The great thing about traditional Indian vegetarian cuisines is that they are naturally balanced in all sorts of ways – nutritionally, texturally, flavour-wise, ayurvedically, …. Forget the current Western style fashions in India, like the addiction to Oreo biscuits and too much street food (how can I criticise either of these!), the combinations of grains, lentils, paneer and vegetables is naturally balanced.

Koshambari is the perfect Summer salad, with cooling ingredients and the surprising inclusion of soaked but raw lentils, either chana dal or mung dal. Today we use chana dal with carrots, cucumber and green mango. Delicious. While raw foods are not common in India, the occasional Kosumalli makes an appearance. Raw food is not sanctioned by Ayurveda – so there are versions of this salad that lightly saute the ingredients. You can do this too, should you desire.

We have compiled 30 Great Mid Summer Salads for you, so it is very easy to vary your salads each day.

Similar recipes include Green Mango Rice, Sweet and Sour Cucumber Salad, Carrot Koshambari, Cucumber and Mung Kosumalli, and Daikon Salad with Coconut and Nigella Seed.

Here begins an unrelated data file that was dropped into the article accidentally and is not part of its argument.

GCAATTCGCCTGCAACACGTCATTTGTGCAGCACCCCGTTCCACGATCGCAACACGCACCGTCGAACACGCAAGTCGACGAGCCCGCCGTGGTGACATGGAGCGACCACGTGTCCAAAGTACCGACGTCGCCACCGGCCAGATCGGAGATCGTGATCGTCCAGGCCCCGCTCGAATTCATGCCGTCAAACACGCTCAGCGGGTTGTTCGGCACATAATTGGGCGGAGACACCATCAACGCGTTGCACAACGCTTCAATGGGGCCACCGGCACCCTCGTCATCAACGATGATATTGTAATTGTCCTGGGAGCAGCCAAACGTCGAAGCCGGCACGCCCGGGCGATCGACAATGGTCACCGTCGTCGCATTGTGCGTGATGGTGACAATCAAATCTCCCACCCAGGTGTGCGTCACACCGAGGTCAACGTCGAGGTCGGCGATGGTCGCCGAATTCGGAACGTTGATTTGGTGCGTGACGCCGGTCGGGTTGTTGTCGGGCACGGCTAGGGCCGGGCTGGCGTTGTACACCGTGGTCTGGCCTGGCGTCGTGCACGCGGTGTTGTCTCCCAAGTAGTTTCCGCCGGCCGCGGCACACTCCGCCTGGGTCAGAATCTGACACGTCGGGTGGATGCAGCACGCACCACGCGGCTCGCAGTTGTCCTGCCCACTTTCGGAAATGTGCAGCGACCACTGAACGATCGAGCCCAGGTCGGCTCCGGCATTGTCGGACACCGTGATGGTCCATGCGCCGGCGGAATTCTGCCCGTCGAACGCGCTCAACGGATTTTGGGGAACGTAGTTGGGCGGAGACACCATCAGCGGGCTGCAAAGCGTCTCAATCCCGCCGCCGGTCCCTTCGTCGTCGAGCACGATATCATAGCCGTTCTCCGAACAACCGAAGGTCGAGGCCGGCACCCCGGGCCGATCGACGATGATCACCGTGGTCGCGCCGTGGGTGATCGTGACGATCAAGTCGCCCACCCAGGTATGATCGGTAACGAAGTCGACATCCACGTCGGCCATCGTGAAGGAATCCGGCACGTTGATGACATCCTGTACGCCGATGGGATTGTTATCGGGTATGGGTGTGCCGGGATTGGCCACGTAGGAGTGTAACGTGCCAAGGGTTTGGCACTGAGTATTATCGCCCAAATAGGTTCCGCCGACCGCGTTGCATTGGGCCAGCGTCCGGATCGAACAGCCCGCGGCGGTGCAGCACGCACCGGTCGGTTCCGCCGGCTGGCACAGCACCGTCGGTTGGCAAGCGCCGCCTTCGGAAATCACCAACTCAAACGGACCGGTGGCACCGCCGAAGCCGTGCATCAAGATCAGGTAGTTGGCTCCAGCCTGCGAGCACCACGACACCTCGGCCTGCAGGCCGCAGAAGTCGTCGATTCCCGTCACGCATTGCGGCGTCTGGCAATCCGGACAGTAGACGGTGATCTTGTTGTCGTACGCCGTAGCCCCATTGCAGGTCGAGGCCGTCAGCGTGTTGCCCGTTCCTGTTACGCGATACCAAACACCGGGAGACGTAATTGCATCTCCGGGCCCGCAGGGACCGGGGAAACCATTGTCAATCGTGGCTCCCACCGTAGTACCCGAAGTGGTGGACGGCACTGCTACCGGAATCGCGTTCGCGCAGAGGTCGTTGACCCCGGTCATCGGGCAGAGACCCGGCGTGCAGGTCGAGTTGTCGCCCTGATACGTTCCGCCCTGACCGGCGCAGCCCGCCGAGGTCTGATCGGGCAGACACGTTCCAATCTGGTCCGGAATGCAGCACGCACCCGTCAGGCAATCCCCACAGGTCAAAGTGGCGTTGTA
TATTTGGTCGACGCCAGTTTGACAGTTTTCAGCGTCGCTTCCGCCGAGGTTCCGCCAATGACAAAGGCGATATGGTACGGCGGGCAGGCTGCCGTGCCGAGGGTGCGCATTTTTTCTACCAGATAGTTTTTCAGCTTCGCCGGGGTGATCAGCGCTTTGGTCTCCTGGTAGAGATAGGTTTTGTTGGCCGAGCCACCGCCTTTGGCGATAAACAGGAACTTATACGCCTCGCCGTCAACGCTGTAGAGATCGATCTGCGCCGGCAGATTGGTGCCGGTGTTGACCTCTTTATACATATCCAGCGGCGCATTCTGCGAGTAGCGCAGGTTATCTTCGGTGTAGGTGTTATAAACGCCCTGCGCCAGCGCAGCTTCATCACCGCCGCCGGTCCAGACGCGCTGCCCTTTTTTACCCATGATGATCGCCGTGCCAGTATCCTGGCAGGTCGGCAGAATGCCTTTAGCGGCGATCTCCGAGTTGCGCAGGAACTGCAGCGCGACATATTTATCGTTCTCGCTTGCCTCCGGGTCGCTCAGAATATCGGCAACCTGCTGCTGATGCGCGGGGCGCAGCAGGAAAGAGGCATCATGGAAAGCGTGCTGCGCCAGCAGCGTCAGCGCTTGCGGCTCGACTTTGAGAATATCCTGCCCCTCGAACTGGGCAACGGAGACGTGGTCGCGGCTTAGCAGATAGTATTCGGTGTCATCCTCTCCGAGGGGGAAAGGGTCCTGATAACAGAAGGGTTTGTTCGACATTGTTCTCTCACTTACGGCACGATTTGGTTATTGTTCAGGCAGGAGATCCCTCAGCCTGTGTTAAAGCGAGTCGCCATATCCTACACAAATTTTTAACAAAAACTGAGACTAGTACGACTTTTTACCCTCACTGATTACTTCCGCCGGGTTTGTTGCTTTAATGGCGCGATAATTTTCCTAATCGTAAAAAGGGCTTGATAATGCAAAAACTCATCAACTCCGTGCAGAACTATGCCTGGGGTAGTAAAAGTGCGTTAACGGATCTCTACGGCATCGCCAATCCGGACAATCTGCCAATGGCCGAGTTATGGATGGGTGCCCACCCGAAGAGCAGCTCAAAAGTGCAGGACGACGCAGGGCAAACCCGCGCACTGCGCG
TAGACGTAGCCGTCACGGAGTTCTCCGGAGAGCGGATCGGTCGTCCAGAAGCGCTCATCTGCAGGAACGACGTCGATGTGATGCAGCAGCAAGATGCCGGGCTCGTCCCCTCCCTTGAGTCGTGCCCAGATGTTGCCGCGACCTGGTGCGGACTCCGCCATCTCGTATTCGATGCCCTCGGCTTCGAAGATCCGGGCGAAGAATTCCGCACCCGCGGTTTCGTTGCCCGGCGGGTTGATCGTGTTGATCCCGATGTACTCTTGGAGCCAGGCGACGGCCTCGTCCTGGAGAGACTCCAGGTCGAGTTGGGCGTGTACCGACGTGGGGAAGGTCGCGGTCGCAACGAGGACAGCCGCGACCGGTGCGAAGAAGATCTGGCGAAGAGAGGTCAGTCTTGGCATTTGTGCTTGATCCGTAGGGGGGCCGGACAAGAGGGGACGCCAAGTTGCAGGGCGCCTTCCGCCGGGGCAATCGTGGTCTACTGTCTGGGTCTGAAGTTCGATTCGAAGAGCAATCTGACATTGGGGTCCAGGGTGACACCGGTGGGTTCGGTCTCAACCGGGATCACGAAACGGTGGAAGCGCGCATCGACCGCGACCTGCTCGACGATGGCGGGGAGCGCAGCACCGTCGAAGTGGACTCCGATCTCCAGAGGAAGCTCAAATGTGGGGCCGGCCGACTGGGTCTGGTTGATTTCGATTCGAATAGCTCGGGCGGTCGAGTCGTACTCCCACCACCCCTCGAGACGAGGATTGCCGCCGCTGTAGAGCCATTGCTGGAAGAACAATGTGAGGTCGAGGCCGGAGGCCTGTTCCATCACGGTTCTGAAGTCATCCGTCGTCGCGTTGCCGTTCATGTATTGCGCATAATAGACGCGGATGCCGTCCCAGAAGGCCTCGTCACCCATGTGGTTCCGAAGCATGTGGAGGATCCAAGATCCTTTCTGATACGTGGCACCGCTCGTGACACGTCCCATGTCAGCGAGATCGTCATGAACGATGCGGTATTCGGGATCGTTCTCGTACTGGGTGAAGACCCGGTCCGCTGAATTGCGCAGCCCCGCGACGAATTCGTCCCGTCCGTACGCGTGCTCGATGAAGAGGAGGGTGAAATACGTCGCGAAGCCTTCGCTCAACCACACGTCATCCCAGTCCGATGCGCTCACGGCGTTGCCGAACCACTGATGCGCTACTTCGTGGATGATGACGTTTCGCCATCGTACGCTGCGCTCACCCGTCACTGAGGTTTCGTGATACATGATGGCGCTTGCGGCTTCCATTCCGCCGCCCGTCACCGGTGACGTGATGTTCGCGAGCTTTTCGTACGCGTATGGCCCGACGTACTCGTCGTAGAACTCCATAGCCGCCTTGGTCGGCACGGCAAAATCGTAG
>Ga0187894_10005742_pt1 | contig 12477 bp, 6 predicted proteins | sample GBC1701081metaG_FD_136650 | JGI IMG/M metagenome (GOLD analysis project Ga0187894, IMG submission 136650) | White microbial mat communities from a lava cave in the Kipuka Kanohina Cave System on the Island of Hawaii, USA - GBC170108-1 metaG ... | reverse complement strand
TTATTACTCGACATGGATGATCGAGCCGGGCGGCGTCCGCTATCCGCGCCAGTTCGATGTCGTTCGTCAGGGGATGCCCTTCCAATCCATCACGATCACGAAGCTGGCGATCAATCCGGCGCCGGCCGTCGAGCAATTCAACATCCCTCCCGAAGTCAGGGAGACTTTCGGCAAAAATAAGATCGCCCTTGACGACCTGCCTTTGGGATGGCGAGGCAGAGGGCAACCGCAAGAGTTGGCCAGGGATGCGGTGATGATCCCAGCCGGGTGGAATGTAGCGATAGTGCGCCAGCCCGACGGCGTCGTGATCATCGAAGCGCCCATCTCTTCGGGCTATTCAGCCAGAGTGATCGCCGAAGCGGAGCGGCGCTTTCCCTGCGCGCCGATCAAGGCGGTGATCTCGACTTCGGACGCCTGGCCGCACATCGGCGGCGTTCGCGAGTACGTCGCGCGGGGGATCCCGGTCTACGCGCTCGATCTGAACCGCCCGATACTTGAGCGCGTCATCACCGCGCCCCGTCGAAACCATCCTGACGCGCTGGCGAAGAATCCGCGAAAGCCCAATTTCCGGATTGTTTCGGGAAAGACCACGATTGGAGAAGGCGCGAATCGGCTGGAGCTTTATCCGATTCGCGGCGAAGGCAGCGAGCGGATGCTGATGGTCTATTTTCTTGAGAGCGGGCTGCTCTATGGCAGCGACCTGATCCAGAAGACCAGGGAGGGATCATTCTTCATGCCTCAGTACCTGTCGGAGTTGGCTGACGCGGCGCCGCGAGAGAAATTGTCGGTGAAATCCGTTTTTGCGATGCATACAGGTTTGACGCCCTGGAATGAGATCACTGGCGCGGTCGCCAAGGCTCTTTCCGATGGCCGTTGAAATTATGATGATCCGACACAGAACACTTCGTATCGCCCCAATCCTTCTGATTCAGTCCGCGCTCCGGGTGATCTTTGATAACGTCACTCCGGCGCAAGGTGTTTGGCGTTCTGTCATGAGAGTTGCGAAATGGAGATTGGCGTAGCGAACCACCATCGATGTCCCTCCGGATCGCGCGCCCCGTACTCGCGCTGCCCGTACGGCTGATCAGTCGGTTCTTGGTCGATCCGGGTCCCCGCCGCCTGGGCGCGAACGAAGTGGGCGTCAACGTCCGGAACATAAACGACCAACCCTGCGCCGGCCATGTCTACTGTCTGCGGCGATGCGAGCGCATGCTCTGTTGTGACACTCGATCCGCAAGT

Browse all of our Koshambari recipes and Indian Salads. All of our Indian recipes are here, and our Indian Essentials are here. Or explore our Mid Summer recipes.

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Ambe Dal | Ambyachi Dal | Green Mango and Chana Dal

Are you a mango maniac? I have the dish for you. It’s a dish made of soaked chana dal ground with cumin and green chillies, and served with a tempering of mustard seeds and curry leaves. And most importantly, there is a generous inclusion of grated raw mango. This dish is a perfect dish for mango lovers, and is served as a snack to people who visit. It is also the best after-school snack during heatwaves.

It is very easy to make, with few ingredients. Perfect for Summer busy lives. The tartness of the mangoes, the sweetness from the coconut, the nuttiness from channa dal, and the spiciness from green chillies means that the flavours both contrast and compliment each other – is your mouth watering yet?

Ambe Dal is a Maharashtrian dish (also known as Amba or Ambyachi Dal). Usually made in Summer, this quick and easy salad is so cooling. Maharashtrian hospitality is legendary, and I can vouch for it as I have good friends from Pune. Maharashtrian cuisine has subtle variety and strong flavours and can be very mild to very spicy.

Green mangoes come in various levels of sourness, from tart to sweet-sour. Choose one that suits your own preferences. Serve Ambe Dal with rice, Kachumber, Kosumalli, and/or roti, perhaps on a banana or mango leaf.  It goes well with Aam Panna.